epistemology, externalism, internalism, justification, reliabilism, belief, Alvin Goldman
The debate between internalism and externalism in epistemology concerns one of the traditional conditions for knowledge: justification. Specifically, proponents of these theories seek to understand precisely what confers justification on a belief. Theories of justification are typically characterized as internalist if they hold that all justifiers are cognitively accessible to a person. Externalism represents the rejection of this thesis; defenders of this theory deny that the justifiers must be internal to a believer’s perspective. This paper presents an objection to the externalist account. Externalism, broadly construed, allows a person to be justified when they hold beliefs for the wrong reasons, and this indicates a significant problem with the theory. This paper argues that this kind of objection will not work for at least one significant variation of the externalist thesis: reliabilism. Finally, the idea that this theory must still account for a “good reasons” evaluation of justification, an internalist consideration, is proposed and promoted.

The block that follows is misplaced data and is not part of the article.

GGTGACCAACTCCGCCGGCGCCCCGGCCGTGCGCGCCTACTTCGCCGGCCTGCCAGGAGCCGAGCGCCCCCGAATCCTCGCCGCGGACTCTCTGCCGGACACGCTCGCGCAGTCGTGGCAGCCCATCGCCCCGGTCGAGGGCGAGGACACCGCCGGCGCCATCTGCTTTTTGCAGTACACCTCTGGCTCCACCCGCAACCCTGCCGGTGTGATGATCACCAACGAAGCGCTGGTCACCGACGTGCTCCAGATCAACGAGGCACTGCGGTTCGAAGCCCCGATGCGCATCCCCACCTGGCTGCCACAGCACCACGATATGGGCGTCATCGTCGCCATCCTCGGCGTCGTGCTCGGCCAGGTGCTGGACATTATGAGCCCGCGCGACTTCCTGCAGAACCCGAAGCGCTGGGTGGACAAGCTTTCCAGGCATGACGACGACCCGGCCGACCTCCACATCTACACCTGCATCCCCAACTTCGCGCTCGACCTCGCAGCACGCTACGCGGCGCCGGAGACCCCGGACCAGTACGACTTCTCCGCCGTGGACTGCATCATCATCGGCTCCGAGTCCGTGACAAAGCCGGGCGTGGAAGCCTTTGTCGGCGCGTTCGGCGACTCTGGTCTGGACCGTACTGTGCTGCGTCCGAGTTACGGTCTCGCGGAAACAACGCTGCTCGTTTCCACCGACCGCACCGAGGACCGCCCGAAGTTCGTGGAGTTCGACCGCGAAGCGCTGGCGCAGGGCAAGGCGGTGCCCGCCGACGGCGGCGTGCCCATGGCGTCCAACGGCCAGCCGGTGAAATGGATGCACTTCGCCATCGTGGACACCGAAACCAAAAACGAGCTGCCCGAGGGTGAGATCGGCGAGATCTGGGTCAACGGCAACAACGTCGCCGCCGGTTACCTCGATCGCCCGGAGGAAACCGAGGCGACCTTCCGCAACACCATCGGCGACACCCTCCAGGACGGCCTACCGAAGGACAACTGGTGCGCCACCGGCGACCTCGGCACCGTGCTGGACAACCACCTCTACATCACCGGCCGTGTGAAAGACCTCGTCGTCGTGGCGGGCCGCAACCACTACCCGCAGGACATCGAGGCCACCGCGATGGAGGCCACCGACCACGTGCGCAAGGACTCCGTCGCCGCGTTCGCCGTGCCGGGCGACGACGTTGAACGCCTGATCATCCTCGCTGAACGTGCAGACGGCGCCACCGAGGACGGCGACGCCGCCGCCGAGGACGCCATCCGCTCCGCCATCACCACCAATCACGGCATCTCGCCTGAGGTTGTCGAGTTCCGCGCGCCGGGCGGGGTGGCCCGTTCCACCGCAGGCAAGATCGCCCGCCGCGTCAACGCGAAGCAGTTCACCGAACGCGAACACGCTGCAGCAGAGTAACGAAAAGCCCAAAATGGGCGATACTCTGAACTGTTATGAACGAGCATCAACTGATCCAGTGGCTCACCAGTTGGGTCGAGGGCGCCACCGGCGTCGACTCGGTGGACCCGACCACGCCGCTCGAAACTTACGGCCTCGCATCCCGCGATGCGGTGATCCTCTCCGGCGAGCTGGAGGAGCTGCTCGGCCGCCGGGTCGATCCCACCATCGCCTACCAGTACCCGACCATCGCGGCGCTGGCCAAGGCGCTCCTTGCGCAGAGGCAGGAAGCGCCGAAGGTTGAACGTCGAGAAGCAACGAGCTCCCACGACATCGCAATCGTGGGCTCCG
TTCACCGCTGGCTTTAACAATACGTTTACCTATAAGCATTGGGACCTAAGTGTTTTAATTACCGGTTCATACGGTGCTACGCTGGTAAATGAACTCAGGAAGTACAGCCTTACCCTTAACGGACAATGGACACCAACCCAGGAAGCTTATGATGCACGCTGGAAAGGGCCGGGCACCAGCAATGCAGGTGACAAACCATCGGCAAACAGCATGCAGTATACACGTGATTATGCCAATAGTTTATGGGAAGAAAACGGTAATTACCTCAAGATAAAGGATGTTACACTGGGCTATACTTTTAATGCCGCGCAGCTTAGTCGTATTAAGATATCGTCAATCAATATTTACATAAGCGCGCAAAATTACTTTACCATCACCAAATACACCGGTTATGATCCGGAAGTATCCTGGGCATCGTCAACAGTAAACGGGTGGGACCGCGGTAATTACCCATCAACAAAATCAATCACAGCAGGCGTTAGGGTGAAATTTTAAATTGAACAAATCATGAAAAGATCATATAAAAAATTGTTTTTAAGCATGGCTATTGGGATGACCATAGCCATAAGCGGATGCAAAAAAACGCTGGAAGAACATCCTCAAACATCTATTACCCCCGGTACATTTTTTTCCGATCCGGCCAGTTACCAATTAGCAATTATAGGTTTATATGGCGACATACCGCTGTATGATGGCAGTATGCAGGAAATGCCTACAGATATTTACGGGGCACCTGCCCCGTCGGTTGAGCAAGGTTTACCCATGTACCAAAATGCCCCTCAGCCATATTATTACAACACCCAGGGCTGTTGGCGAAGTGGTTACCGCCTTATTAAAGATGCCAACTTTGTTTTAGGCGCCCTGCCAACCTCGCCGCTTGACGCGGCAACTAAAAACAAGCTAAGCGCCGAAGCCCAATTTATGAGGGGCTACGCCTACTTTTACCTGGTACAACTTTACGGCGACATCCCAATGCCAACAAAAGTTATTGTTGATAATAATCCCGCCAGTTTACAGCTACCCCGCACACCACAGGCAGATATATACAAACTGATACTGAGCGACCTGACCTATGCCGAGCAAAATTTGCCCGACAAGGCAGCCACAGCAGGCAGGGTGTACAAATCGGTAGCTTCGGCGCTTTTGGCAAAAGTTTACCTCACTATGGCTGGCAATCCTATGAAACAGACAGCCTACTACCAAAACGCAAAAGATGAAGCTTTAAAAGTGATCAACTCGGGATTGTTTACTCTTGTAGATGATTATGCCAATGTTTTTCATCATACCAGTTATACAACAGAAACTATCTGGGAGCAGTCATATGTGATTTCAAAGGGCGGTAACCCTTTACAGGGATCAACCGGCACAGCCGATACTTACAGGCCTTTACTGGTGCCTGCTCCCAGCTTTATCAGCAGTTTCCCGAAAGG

"Good and Bad Reasons to Reject Externalism,"
Dialogues: Undergraduate Research in Philosophy, History, and Politics: Vol. 3
, Article 3.
Available at: https://digitalcommons.library.tru.ca/phpdialogues/vol3/iss1/3